A family visit is not complete without food food food. How on earth has V evolved to not care about food and see it as a chore? I’m pretty sure it’s all I thought about as a kid (and still do). Jeff made some delicious sweet potato and black bean enchiladas for dinner one night – vegetarian eating definitely doesn’t have to be bland! We also had a nice dinner at our favorite Thai food place and a lunch at Dune Dog. The Dune Dog approach to s child was vastly different from the Thai food place. At the Thai restaurant, the service staff looked pretty nervous about the little wild animal we had cornered against the window in the booth and they generally looked unsure about how to handle such a small human. Despite this, they were still polite and patient, and we made sure to equip ourselves with toys, portable watercolor paint, and crayons. At Dune Dog, she had room to dance, got pictures and crayons for coloring, kiddo meal items, and surprise ice cream for dessert as a reward for eating her lunch. Another reason Dune Dog in Jupiter is one of my favorite places to go on a hot day.
I also made ice cream – rich chocolate custard with swirls of orange-raspberry sauce. Like a chocolate version of our raspberry swirl recipe. Yum yum yum! A can of Guinness stout keeps the ice cream the perfect consistency in the freezer and cuts the sweetness slightly. With all of those custard egg yolks, you have to do something with the whites. I made a bunch of meringues. This time I followed a recipe using gram weights instead of volume measure and I made smaller cookies than I usually do, and they came out perfectly! I also learned you can add some sugar-free Jello for flavoring to add color and taste (yummy raspberry Jello with banana extract tastes like 1980’s candy).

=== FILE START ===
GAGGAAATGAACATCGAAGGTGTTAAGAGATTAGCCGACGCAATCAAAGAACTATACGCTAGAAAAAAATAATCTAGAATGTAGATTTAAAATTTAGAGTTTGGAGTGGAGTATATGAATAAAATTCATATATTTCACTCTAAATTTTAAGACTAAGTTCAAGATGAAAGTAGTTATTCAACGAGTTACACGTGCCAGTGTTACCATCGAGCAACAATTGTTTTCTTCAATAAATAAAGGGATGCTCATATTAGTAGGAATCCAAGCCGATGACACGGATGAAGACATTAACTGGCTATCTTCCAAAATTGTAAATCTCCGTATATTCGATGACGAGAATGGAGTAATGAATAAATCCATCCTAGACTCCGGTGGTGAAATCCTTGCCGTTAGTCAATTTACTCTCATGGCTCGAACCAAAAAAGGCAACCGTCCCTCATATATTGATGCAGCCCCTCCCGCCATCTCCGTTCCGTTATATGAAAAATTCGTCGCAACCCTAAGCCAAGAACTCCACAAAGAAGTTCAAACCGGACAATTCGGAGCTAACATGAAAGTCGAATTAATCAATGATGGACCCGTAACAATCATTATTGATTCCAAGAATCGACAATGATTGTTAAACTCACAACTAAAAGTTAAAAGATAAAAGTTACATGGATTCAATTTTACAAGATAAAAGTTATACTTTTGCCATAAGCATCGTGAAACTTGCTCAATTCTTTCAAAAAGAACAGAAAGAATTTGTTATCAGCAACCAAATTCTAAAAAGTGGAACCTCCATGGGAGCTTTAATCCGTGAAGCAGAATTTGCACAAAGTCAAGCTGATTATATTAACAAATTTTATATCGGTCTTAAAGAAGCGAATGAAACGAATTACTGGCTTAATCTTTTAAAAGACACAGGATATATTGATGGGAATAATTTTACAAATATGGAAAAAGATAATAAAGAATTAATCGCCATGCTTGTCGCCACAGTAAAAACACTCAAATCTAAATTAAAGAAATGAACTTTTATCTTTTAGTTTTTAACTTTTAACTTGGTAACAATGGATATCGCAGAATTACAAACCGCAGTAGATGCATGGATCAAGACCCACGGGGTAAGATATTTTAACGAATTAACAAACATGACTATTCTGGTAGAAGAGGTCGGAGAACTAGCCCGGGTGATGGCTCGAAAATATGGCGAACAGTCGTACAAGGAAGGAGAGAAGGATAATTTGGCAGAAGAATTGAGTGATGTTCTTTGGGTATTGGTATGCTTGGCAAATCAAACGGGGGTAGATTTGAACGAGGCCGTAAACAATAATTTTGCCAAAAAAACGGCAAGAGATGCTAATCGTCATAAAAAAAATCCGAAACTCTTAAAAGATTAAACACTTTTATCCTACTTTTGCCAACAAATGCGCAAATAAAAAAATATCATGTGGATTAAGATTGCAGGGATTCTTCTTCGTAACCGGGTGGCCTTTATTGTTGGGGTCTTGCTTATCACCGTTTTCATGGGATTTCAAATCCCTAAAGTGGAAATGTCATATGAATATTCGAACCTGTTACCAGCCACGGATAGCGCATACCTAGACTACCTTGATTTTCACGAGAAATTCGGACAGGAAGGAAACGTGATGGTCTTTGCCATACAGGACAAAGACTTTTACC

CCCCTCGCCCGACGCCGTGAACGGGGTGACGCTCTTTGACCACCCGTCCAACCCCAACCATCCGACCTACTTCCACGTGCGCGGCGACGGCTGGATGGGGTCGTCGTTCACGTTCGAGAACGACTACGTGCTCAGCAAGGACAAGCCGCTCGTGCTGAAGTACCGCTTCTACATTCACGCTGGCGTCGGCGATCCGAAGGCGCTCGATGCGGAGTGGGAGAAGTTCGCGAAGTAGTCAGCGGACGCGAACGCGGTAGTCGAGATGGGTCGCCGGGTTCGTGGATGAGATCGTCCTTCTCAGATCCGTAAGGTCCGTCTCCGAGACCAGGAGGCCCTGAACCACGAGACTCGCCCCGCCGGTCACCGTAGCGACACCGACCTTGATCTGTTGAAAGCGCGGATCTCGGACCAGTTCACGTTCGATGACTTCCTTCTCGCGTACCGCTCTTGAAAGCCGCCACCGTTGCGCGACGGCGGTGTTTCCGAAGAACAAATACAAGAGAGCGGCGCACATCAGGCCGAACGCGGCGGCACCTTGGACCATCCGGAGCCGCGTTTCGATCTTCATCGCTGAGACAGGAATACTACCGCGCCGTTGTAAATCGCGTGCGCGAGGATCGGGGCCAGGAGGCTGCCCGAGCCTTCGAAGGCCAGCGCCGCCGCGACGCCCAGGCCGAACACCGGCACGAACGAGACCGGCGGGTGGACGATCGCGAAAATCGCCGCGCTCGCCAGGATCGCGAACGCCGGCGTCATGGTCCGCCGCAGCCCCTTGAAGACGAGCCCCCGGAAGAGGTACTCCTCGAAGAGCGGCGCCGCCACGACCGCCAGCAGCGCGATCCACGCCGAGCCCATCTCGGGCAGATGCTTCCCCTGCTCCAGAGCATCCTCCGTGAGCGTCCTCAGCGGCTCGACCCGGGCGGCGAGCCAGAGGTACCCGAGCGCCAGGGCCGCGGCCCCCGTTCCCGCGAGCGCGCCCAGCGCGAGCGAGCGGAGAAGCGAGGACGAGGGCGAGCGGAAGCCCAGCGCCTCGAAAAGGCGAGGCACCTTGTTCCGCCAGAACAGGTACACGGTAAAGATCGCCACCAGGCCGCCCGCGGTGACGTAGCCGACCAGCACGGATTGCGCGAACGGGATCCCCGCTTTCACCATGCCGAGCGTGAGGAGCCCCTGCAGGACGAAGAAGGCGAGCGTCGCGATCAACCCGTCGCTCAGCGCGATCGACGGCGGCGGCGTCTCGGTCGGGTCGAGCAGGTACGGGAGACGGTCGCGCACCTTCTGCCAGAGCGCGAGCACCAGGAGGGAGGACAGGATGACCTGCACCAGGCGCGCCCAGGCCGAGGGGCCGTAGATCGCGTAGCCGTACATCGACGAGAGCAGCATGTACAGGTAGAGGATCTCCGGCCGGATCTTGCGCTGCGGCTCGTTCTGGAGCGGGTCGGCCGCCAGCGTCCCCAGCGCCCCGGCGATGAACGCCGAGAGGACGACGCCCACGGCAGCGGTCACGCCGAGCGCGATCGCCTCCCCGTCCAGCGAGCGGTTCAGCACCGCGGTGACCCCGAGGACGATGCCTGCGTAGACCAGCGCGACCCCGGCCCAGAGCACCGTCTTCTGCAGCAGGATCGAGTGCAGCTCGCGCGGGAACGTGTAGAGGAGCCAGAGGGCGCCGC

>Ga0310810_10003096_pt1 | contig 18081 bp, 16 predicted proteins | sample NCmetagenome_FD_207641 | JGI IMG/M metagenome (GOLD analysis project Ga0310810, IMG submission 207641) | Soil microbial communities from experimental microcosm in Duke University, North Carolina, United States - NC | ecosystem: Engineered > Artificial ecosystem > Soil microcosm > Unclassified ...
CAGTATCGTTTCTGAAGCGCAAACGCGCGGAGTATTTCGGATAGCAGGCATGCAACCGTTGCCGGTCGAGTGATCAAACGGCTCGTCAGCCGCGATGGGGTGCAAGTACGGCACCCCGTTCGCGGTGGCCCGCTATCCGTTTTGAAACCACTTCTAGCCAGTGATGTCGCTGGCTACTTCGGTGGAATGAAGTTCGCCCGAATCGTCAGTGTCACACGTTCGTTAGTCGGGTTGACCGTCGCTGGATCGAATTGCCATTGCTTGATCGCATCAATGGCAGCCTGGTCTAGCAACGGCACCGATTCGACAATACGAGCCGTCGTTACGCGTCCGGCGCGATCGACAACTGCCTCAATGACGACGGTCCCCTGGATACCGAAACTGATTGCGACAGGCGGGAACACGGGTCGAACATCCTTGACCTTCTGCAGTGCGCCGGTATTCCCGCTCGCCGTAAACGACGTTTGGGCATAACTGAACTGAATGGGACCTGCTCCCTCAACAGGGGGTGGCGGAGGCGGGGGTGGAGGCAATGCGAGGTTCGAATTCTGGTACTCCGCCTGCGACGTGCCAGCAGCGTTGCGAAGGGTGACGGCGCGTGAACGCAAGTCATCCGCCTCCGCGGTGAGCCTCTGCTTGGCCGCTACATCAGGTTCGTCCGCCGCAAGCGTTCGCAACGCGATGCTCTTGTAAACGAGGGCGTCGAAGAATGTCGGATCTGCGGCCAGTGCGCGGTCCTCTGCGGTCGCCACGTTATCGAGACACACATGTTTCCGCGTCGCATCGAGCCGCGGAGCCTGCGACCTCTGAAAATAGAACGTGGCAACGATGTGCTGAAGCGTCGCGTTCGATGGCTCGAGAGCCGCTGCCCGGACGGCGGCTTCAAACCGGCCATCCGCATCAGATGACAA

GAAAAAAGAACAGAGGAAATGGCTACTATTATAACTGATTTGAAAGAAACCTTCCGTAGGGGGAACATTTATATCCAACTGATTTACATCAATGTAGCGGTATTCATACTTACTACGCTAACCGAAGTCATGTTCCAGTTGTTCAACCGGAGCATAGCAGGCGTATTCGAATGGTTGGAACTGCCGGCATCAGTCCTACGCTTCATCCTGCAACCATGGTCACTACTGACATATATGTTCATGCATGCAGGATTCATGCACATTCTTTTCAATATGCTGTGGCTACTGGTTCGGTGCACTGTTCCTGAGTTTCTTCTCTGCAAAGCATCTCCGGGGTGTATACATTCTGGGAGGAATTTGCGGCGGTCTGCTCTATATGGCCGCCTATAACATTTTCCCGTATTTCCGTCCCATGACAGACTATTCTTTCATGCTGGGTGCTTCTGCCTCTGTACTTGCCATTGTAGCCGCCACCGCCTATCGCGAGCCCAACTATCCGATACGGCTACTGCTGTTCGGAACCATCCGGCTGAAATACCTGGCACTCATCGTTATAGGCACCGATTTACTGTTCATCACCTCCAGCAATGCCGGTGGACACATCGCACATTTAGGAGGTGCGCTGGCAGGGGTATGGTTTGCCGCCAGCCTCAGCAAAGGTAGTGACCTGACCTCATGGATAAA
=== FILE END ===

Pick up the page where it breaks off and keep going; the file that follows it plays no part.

I should have taken pictures because it looked so pretty but we ate it all!
Toys toys toys. The challenge in our house is trying to establish an understanding of what are Jeff’s special toys and what are V-friendly toys. This is certainly not intuitive to a kid, since most of Jeff’s toys are things collected from childhood or trinkets from Mardi Gras floats. Fortunately, I have saved up some boxes of things to distract her from the Figment figures and glass cases of toys. Something seems to have changed in the last 3 years. At Christmas in 2016, we were prohibited from talking about “poop” because it would send V into a puddle of giggles and a repetition of “poop! poop! poop! poop! Heheheheheheehhehhahahahahahahaha!!!!!!”. It may just be lax vacation rules, but my sister allowed us to give V a poop emoji plush which quickly became a favorite toy for the weekend. We had lots of dinosaur and horse playtime
It was just nice to relax and spend time with family, chit chat and reminisce, and just be in the same room together. Until next time!